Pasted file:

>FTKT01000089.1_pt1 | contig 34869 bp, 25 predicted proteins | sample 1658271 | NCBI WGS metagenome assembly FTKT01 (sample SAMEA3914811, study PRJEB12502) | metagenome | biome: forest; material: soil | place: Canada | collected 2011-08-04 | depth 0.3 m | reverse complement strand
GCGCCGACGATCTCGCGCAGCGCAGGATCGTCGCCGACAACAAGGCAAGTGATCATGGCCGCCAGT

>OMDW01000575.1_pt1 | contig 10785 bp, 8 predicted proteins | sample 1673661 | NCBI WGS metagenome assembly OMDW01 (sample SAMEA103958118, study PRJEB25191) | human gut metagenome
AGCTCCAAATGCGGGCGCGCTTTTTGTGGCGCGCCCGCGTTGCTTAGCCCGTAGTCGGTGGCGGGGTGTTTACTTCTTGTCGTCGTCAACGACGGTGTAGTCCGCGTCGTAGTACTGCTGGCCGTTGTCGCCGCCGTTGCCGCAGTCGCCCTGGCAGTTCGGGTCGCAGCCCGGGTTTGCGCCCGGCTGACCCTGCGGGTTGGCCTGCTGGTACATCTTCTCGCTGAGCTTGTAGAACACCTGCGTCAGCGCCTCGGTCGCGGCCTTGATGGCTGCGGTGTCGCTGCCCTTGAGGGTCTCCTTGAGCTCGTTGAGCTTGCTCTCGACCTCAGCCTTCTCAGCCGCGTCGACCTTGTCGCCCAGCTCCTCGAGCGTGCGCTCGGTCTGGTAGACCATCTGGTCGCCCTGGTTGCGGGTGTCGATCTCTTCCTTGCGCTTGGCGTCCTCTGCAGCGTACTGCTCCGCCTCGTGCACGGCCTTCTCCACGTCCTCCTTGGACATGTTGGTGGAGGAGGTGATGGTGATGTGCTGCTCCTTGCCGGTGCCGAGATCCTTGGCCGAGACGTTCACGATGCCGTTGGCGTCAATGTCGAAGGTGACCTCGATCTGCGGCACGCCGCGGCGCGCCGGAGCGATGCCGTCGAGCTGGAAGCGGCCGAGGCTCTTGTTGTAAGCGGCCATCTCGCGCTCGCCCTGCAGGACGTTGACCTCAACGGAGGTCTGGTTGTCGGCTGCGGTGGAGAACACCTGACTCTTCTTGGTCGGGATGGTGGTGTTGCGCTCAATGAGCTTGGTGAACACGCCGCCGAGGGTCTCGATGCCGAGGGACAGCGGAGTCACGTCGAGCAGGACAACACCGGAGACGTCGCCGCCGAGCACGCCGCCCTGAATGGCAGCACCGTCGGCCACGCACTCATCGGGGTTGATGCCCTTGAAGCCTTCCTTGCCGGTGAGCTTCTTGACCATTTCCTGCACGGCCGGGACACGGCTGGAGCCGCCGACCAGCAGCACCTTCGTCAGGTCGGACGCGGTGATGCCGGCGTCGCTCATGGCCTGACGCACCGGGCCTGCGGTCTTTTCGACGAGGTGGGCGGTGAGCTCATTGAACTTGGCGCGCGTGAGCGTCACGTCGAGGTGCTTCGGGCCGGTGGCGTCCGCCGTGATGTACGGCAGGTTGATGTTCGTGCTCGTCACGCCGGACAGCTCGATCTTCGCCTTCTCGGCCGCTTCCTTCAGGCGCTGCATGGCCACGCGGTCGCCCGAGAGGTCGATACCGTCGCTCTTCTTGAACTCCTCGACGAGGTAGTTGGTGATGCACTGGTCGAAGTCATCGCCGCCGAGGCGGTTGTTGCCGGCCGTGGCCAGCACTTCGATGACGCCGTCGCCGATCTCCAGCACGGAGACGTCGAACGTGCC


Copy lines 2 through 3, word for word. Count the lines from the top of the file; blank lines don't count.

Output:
GCGCCGACGATCTCGCGCAGCGCAGGATCGTCGCCGACAACAAGGCAAGTGATCATGGCCGCCAGT

>OMDW01000575.1_pt1 | contig 10785 bp, 8 predicted proteins | sample 1673661 | NCBI WGS metagenome assembly OMDW01 (sample SAMEA103958118, study PRJEB25191) | human gut metagenome